One concrete result of the course was the publication of a paper co-authored by the instructor and a student. As promised to students at the beginning of the course, I was able to select one of the strongest students to work with me as a research assistant on an aspect of the CHIA project for building a world-historical archive. I selected Sanjana Ravi, a public health student who had strong skills in articulating analytical frameworks and dynamics. In the fall of 2012 we worked together in defining the completing an article that used a systems approach to encompass the study of human populations from the multiple disciplinary perspectives of Demography, Economics, Political science, and Sociology. The reason for this effort to link disciplines was that the construction of a world-historical archive would require combining the strengths of all these disciplines in order to make estimations to begin filling in the large amount of missing data.[4]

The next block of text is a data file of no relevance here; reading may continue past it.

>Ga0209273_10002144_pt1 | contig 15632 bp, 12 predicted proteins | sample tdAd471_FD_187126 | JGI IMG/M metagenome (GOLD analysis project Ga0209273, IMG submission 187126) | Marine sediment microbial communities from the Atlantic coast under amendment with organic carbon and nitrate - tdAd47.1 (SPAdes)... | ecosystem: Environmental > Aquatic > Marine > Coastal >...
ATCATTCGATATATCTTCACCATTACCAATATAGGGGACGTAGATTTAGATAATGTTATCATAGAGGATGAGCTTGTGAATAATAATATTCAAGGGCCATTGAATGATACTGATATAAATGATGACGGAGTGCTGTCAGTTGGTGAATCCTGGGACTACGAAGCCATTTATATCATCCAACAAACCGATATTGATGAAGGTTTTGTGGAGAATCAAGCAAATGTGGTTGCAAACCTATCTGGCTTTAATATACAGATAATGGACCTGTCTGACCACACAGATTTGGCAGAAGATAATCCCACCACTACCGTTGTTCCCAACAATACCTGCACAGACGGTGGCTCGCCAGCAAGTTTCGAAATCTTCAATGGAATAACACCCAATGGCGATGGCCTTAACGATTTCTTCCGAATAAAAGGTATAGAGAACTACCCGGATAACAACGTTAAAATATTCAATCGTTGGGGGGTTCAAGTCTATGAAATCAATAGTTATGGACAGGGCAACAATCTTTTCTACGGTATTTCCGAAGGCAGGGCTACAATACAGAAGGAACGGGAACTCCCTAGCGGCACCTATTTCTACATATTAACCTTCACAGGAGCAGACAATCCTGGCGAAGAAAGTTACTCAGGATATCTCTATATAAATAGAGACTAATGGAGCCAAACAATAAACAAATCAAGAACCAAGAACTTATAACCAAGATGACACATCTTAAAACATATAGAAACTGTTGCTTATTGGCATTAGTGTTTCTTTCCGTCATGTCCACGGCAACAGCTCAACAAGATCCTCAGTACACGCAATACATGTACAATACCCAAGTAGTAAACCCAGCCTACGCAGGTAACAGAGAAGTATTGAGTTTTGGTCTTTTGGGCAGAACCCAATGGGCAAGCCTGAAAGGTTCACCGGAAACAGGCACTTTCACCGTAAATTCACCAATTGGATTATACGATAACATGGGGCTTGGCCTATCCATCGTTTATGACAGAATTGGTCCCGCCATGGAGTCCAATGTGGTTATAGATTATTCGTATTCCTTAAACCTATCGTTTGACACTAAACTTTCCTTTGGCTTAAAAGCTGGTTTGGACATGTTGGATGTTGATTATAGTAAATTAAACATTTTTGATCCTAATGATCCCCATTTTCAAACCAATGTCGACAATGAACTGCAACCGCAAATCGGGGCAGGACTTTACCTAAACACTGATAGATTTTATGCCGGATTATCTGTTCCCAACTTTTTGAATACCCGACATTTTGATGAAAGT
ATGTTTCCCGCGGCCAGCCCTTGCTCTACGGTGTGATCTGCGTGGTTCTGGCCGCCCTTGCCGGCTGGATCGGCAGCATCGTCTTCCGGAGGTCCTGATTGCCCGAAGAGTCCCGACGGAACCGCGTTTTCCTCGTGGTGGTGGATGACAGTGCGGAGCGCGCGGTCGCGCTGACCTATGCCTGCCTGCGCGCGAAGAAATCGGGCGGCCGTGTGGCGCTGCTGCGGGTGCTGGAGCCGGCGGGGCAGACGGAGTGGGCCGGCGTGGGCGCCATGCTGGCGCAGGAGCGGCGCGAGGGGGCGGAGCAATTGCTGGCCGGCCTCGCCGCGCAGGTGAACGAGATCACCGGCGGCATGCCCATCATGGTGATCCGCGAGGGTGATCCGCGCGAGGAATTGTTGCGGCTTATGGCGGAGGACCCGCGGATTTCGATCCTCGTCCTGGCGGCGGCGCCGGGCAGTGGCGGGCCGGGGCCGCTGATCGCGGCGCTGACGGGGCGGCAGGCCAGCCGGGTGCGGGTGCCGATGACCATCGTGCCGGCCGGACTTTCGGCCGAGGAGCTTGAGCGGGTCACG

As usual in education, the students pass through in one or several years, and only the teachers remain in place. Yet somehow the ethos of a curriculum makes itself felt, perhaps simply because of the repeated work of the teacher but more likely because of interactions of students with each other in the classroom and beyond it. Even the institution may adjust to developing lines of inquiry within its walls. So I think there is hope that collaborative instruction and learning of interdisciplinary methods may gradually become a part of university life.

Appendix 1. Course Schedule and Readings (revised, April 2012)

Week 1 (January 9). Introduction: Epistemological dynamics [Manning].

Reading: King, Keohane, and Verba, Designing Social Inquiry, pp. I–xi, 1–33.

(January 16) – No class: Martin Luther King, Jr. Holiday.

Week 2 (January 23). Philosophy: Positivism, Post-modernism & Realism; causation and feedback.

Presenter: Patrick Manning.

Reading: King, Keohane, and Verba, Designing Social Inquiry, pp. 34–114.

Wilson, E. O., Consilience (New York: Knopf, 1998), chapters 1 and 2.